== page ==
Fluid–structure mixture. The main motivation to study fluid-solid mixtures (i.e., porous media consisting of a skeleton and connecting pores filled with fluid) comes from the modeling of the lung parenchyma and cerebral hemorrhages (see Sections The Biot model is the most widely used in the literature for the modeling of poro-elastic effects in the arterial wall. Here, we propose to investigate the recent model proposed by the M3DISIM project-team in 54, which allows for nonlinear constitutive behaviors and viscous effects, both in the fluid and the solid. Among the questions which will be addressed, some of them in collaboration with M3DISIM, we mention the justification of the model (or its linearized version) by means of homogenization techniques and its well-posedness.

Fluid–particle interaction. Mathematical analysis studies on the Navier-Stokes-Vlasov system for fluid-particle interaction in aerosols can be found in 46, 48. We propose to extend these studies to more realistic models which take into account, for instance, changes in the volume of the particles due to humidity.

3.3.2 Numerical methods for multi-physics problems

In this section we describe the main research directions that we propose to explore as regards the numerical approximation of multi-physics problems.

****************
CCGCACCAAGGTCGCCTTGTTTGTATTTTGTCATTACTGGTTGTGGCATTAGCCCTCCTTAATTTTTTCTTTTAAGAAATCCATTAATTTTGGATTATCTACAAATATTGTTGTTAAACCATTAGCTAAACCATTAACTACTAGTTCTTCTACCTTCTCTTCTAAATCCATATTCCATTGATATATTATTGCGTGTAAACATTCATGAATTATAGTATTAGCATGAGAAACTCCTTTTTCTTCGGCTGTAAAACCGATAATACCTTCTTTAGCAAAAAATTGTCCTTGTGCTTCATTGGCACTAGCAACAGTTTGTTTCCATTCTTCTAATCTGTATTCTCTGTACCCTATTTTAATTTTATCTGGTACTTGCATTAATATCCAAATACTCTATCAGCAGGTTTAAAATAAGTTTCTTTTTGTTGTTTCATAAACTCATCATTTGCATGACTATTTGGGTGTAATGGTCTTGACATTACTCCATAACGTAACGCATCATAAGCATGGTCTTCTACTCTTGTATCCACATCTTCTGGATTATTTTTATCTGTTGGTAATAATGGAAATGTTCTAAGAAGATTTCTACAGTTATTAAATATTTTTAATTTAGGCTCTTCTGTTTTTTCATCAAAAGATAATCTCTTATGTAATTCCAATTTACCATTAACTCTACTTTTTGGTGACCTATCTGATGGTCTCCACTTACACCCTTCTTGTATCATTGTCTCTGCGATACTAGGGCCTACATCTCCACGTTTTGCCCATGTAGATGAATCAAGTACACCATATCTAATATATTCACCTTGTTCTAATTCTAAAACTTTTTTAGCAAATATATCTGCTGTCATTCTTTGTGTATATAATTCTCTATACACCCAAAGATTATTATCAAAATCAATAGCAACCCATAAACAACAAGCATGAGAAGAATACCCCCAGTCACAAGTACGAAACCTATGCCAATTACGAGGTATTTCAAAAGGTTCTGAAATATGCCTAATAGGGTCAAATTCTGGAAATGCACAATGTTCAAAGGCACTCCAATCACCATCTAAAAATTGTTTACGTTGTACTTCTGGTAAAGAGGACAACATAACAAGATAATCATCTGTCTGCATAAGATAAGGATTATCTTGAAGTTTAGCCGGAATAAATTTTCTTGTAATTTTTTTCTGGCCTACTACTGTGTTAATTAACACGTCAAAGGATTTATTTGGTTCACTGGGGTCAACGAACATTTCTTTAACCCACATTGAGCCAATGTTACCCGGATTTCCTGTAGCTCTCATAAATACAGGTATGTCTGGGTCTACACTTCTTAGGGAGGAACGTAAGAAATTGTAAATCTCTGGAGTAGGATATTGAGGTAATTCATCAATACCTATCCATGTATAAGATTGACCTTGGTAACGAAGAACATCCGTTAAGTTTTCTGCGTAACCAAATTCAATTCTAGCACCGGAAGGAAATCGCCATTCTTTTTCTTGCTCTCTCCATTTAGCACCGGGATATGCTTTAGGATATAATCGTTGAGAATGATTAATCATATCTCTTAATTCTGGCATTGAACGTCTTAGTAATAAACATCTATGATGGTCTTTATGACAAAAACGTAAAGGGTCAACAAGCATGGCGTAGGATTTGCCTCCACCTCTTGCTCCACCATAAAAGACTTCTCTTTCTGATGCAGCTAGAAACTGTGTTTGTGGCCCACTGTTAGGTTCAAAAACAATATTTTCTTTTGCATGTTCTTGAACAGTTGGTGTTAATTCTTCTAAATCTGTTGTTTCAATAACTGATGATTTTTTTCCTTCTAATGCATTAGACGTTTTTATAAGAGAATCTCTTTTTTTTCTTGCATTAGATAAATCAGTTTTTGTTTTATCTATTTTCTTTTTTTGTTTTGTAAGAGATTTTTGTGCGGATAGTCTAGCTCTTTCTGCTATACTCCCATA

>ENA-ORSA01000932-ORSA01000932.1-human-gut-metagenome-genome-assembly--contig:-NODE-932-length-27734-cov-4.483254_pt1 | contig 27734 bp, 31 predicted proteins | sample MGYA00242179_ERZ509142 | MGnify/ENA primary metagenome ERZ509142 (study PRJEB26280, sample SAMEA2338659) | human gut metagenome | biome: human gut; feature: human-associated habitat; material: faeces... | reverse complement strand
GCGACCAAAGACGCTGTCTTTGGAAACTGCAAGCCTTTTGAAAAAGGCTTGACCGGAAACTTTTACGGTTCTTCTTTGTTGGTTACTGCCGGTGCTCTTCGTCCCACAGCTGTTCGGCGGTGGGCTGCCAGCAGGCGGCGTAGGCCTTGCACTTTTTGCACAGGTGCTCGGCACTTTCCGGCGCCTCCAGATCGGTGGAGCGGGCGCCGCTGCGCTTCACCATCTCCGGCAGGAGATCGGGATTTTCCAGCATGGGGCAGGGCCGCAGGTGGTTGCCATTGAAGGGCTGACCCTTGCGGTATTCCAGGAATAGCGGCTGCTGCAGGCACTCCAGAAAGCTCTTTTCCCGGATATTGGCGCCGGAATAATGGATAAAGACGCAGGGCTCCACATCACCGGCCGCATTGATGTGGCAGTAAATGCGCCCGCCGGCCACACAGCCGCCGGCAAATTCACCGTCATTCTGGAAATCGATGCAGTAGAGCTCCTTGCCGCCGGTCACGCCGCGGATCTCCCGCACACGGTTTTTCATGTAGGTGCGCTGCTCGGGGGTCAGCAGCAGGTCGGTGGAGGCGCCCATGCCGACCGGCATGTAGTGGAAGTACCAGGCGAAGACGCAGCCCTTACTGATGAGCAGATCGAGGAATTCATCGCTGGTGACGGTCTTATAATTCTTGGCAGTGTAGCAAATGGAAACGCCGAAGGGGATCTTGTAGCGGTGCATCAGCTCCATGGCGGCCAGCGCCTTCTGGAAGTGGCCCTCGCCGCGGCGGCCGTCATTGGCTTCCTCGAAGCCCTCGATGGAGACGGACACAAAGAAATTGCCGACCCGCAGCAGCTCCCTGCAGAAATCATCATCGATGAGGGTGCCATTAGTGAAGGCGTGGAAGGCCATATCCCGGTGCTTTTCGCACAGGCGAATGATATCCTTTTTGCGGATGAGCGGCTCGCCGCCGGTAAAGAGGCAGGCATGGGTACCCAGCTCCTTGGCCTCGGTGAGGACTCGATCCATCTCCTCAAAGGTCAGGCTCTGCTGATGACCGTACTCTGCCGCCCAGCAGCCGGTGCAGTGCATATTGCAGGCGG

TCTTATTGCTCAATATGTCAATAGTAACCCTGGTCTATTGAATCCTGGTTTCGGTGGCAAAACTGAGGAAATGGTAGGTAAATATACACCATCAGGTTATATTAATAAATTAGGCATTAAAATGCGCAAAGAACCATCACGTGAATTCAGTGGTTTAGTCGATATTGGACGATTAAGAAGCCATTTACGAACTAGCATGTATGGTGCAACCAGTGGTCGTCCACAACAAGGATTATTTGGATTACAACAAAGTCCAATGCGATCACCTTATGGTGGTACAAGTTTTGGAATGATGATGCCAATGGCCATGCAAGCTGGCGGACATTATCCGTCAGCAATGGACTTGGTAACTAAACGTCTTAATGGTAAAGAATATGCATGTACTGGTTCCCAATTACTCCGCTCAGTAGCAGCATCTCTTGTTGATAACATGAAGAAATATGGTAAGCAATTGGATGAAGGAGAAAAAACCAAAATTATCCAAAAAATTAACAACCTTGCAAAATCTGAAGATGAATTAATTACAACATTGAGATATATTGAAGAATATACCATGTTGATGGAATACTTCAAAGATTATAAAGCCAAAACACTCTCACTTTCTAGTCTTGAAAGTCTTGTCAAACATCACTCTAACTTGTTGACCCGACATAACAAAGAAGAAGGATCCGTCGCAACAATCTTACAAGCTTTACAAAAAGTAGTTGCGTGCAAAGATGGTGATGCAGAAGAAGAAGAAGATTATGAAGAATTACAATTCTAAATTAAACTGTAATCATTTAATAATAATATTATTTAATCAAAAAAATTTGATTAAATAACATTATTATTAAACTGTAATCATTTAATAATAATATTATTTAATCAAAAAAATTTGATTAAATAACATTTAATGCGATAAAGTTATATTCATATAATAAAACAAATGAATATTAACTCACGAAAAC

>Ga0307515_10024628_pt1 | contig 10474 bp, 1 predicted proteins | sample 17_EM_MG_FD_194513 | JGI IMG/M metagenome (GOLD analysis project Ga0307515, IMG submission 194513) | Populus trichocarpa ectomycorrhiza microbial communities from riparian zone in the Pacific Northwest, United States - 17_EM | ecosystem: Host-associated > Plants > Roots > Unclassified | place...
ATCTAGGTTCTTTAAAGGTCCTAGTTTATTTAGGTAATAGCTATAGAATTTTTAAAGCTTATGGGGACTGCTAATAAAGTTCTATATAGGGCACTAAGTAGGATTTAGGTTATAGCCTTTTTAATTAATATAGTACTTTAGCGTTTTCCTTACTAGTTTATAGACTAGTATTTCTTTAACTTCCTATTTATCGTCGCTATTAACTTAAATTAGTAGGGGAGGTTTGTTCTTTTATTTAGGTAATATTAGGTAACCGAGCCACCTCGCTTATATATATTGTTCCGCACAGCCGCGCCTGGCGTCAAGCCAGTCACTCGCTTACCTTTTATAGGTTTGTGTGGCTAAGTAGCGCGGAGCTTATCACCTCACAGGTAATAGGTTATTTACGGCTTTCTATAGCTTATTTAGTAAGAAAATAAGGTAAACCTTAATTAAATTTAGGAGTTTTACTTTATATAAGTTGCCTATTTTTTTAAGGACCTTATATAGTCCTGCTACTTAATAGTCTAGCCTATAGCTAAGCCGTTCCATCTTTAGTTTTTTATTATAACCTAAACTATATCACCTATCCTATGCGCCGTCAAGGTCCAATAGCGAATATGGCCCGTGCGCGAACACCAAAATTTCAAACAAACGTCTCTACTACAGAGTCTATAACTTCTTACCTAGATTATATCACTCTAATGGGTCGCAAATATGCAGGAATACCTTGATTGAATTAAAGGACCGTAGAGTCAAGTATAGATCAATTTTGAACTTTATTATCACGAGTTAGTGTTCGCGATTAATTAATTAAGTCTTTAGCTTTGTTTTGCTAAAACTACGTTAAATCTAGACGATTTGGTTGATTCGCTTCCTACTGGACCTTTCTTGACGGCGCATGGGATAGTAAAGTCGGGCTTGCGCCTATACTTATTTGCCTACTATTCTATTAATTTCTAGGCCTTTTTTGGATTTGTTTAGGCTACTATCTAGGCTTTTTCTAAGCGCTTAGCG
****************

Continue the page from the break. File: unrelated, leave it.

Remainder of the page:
Fluid-structure interaction. The spatial discretization of fluid-structure interaction (FSI) problems generally depends on the amount of solid displacement within the fluid. Problems featuring moderate interface displacements can be successfully simulated using (moving) fitted meshes with an arbitrary Lagrangian-Eulerian (ALE) description of the fluid. This facilitates, in particular, the accurate discretization of the interface conditions. Nevertheless, for problems involving large structural deflections, with solids that might come into contact or that might break up, the ALE formalism becomes cumbersome. A preferred approach in this case is to combine an Eulerian formalism in the fluid with an unfitted mesh discretization, in which the fluid-structure interface deforms independently of a background fluid mesh. In general, traditional unfitted mesh approaches (such as the immersed boundary and the fictitious domain methods 74, 45, 61, 43) are known to be inaccurate in space. These difficulties have been recently circumvented by a Nitsche-based cut-FEM methodolgy (see 40, 50). The superior accuracy properties of cut-FEM approaches comes at a price: these methods demand a much more involved computer implementation and require a specific evaluation of the interface intersections.